Posted on February 21, 2011 - by

What’s in a Food Dollar?

Source: USDA

Take a glance at your grocery bill. How much of that money do you think goes to the farmer who produced the food? Half? 70%? Actually, in the U.S., only 19% of the money spent on food goes to farmers and ranchers (USDA). And this share has been shrinking for the last few decades. The other 81% goes toward transforming these raw foods into processed products and transporting them to your grocery’s shelves.

From the National Farmers Union, here are some commonly-bought food items, their retail prices and the portion of the money that goes toward to the farmer:

Bacon, $4.39, $0.55 (12.5%)
Bread, $3.39, $0.15 (4.4%)
Eggs, $2.59, $0.74 (28.6%)
Milk, $3.99, $1.30 (32.6%)
Lettuce, $1.99, $0.37 (18.6%)
Chips, $3.99, $0.09 (2.3%)
Beer, $6.29, $0.10 (1.6%)

Intuitively, it makes sense that farmers would receive less of the retail price if the food is heavily processed, since there would be higher labor, packaging, transportation and marketing costs. Hence, a bag of Lay’s and a bottle of Coke do not return much financially to farmers, but instead go towards manufacturers and retailers.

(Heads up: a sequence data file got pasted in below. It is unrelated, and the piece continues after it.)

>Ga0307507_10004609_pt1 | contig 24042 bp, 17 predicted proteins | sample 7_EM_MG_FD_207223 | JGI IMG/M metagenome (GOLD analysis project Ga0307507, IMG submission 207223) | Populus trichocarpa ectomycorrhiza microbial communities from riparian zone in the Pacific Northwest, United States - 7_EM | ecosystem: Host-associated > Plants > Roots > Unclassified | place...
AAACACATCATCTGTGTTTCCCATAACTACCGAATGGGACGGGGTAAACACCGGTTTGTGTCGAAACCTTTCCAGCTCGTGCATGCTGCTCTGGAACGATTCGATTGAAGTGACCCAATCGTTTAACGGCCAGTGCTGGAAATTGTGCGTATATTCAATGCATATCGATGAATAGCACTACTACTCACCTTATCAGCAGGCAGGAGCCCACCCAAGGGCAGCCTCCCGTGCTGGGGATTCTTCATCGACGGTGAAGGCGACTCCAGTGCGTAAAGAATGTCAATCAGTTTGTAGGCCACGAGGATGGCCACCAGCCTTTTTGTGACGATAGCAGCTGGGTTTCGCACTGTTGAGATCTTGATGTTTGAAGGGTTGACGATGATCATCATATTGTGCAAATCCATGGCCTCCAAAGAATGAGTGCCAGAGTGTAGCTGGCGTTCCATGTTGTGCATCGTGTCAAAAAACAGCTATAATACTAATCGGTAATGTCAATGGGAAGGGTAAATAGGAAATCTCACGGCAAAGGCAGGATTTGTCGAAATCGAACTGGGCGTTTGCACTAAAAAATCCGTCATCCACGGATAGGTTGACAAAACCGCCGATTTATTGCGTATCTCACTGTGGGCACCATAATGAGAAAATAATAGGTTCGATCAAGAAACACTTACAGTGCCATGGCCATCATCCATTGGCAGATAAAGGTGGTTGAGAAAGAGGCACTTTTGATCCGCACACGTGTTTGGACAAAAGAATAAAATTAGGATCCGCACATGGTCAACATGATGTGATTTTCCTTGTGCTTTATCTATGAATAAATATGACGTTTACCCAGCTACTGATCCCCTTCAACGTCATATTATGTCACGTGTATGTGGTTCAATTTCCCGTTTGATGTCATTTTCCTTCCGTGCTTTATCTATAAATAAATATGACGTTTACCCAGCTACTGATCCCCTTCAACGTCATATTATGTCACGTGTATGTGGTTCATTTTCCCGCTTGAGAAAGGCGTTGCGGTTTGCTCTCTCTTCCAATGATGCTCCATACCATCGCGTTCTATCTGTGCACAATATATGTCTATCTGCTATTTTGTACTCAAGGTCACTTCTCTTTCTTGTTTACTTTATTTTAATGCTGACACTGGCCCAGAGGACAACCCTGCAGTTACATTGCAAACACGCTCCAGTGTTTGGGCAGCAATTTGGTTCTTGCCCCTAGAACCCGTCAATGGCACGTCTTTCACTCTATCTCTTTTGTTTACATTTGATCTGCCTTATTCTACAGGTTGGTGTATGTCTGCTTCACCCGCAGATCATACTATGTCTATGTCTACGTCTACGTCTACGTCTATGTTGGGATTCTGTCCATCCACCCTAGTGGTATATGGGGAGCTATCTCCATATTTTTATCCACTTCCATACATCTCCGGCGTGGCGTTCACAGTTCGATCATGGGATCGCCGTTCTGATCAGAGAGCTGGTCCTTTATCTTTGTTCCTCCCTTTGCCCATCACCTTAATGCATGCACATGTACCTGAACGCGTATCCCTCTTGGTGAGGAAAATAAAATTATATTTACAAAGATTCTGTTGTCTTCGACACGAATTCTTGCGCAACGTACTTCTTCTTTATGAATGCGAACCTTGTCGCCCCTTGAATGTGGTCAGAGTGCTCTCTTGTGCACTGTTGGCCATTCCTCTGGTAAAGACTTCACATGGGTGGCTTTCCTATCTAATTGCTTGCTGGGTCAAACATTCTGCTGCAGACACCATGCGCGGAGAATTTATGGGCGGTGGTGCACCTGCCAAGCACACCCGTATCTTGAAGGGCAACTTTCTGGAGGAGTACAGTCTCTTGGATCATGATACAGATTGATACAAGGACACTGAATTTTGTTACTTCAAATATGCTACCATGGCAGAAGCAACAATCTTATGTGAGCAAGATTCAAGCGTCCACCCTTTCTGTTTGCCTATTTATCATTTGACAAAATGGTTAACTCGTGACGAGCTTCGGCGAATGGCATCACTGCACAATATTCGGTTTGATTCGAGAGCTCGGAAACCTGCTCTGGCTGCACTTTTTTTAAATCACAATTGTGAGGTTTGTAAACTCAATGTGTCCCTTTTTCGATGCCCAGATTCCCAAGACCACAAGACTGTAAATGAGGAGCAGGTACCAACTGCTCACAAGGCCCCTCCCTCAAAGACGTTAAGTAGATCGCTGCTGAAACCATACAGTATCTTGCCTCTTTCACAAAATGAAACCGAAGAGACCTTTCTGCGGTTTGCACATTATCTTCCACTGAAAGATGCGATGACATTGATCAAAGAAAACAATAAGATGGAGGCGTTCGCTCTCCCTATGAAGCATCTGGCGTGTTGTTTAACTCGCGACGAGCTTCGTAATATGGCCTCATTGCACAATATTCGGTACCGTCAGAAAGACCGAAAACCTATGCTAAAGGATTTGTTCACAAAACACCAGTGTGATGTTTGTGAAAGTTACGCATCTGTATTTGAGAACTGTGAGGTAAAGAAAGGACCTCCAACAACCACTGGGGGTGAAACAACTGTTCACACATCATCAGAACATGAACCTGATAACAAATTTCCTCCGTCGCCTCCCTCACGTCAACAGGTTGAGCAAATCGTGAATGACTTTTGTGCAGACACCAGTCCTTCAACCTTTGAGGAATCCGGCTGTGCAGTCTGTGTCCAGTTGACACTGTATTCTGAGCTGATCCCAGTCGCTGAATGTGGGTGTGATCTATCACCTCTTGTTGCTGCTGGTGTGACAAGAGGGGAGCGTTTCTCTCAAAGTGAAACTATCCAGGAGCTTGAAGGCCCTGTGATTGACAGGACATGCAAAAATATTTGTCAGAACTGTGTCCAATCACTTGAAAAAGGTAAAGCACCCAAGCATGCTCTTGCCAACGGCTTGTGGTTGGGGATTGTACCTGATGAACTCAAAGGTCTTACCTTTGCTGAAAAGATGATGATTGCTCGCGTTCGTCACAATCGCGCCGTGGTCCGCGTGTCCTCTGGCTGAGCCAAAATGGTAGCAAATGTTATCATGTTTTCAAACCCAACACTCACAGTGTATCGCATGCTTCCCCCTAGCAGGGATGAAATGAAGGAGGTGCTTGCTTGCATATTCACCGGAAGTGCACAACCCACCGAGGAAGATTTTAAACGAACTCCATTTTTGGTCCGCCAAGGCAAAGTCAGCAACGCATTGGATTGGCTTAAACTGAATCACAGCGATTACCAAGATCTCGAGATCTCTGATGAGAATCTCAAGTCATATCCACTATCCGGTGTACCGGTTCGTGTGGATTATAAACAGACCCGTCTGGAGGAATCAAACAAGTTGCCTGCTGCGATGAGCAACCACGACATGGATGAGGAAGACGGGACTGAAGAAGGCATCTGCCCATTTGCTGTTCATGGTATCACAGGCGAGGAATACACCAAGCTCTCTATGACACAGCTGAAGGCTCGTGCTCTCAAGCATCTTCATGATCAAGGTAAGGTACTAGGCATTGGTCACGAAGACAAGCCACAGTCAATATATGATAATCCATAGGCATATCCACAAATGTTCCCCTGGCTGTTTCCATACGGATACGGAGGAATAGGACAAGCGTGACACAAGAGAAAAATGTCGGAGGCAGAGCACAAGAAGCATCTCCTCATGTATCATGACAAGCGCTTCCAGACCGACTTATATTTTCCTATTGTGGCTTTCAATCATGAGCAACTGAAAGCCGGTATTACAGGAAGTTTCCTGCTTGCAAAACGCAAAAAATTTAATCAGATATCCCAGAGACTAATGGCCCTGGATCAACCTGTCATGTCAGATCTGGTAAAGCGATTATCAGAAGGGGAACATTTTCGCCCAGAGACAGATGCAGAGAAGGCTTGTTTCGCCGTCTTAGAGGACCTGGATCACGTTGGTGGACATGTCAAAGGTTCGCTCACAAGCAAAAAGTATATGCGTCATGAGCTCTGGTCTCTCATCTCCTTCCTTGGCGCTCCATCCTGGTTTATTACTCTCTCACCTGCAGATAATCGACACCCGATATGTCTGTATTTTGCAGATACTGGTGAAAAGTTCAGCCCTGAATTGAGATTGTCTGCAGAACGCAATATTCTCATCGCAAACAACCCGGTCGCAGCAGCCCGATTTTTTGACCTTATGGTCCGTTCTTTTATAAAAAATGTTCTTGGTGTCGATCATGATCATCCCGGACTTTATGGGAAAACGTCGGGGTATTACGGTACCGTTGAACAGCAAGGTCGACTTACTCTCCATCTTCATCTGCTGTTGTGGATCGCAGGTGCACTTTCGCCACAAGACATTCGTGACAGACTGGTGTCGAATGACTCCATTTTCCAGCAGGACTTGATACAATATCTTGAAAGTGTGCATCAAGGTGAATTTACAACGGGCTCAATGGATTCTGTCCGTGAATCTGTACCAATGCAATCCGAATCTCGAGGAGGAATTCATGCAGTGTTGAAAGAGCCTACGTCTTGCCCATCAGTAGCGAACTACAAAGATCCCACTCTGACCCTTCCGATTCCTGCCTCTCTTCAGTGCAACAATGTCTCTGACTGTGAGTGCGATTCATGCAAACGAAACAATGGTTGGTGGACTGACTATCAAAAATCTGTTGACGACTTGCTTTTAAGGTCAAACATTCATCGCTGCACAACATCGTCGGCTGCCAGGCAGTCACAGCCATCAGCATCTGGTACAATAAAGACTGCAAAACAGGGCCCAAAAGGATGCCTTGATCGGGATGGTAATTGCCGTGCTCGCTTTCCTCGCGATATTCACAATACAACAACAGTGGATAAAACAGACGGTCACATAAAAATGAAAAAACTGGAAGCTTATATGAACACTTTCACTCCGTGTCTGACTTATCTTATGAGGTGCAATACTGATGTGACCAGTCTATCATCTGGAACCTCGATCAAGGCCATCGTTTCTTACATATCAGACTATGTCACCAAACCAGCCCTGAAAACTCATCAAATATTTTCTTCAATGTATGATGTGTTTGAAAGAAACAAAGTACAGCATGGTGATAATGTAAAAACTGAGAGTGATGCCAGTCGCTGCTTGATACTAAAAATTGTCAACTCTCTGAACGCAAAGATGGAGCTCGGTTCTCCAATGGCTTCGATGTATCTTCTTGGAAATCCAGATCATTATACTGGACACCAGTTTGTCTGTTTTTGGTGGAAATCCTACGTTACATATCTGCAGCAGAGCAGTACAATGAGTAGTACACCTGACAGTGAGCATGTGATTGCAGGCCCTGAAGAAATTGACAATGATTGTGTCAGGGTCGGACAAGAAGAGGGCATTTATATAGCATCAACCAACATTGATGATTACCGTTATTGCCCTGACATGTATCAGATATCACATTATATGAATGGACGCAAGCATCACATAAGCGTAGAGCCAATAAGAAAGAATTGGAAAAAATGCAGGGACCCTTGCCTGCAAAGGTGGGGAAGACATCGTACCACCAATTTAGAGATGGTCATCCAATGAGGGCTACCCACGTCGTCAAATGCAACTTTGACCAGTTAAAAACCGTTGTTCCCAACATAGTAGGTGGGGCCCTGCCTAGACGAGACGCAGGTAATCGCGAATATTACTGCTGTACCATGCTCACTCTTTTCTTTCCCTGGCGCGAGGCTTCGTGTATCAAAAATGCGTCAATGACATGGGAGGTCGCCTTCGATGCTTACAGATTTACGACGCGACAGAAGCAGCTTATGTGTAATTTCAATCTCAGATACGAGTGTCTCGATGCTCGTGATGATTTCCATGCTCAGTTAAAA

It wasn’t always like this. Between World War I and the 1970s, farmer share hovered around 40% of dollars spent. But since then, the proportion has fallen steadily to its current levels (Farm Aid).

Meanwhile, the amount we spend on food has been declining for years. Americans spend just 10% of their income on food, the lowest proportion in the world. Of that money, 58% was spent on food eaten at home, and 41% was spent on food purchases outside of the home (Alabama Farmers Federation).

How do you make sure your money goes to the people who deserve it? Leapfrog over the middlemen, and purchase directly from farmers markets and through CSA shares. Eat at restaurants that source their ingredients directly from farmers and support the local economy. Buy foods that have little or no post-harvest processing—you’ll also benefit from eating fewer additives and preservatives.

What other ways can we circumvent the globalized production and distribution of the food system?

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